Regards
      Trish Clark

      Comment


      • #4
        What I'd do

        Originally posted by Glenn View Post
        I have been contacted by a protentual client to manage their two houses. However their present PM demands that they have to pay her $1000 to leave them. I have looked at the management contracts that the firm publishes on their web site. This form is the same as the national francise publishes. However it appears the Nelson branch have these special extra clauses. Has anyone had any experiance with poor property managers and been asked to pay $1000 to ditch the bad performers.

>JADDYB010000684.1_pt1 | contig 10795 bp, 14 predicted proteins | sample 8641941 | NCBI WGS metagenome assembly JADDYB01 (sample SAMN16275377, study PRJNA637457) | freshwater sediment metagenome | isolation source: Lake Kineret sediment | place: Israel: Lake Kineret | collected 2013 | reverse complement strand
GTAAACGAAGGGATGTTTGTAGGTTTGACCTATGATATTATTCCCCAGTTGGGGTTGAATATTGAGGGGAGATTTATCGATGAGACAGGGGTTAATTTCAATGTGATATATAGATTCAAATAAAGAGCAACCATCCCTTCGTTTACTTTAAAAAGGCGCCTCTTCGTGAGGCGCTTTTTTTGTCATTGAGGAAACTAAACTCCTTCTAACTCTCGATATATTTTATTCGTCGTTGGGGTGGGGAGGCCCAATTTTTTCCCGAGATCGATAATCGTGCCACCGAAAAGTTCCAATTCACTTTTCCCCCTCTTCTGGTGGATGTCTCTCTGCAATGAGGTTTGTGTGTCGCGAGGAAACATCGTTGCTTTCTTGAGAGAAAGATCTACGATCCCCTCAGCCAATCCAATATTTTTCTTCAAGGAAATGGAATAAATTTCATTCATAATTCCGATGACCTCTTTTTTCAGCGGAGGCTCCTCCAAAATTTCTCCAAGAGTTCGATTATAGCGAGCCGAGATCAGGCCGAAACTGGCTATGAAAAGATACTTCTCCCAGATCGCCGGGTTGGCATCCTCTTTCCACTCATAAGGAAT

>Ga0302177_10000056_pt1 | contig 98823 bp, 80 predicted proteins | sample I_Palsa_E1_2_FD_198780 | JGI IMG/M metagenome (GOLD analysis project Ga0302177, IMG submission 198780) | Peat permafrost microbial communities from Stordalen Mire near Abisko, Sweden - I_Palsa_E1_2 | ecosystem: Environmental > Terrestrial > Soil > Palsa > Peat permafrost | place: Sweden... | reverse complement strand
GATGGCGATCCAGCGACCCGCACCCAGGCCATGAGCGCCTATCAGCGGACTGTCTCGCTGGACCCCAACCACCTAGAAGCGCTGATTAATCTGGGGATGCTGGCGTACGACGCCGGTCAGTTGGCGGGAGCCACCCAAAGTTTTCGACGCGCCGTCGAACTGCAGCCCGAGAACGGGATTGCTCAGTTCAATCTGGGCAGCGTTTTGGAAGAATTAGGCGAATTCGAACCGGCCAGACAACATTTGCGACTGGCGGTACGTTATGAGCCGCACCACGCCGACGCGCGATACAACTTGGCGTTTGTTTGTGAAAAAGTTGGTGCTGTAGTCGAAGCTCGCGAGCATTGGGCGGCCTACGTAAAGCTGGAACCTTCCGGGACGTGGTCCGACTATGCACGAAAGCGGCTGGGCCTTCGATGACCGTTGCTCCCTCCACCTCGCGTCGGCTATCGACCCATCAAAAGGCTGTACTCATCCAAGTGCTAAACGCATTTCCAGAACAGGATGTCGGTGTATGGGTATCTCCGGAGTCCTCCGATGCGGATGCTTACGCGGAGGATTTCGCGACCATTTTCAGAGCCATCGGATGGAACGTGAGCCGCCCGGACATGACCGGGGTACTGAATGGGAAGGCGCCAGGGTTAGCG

Find some unemployed person/solo mum/ student who needs some extra cash and pay them to continuely ring, fax and email the business tying up all their lines and means of communications with the outside world (ever heard of an email bomb??) Keep the property manager so tied up with petty rubbish and answering calls etc untill she gives up and dumps you as a client.

        I think a couple of days of a full out frontal attack would work .... pay the person a % of the $1,000 and keep the rest.

        If you would like some advice as to dirty tactics that would be suitable PM me ..... nothing illegal of course just irritating as hell

        Cheers
        Spaceman

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        • #5
          Originally posted by spaceman View Post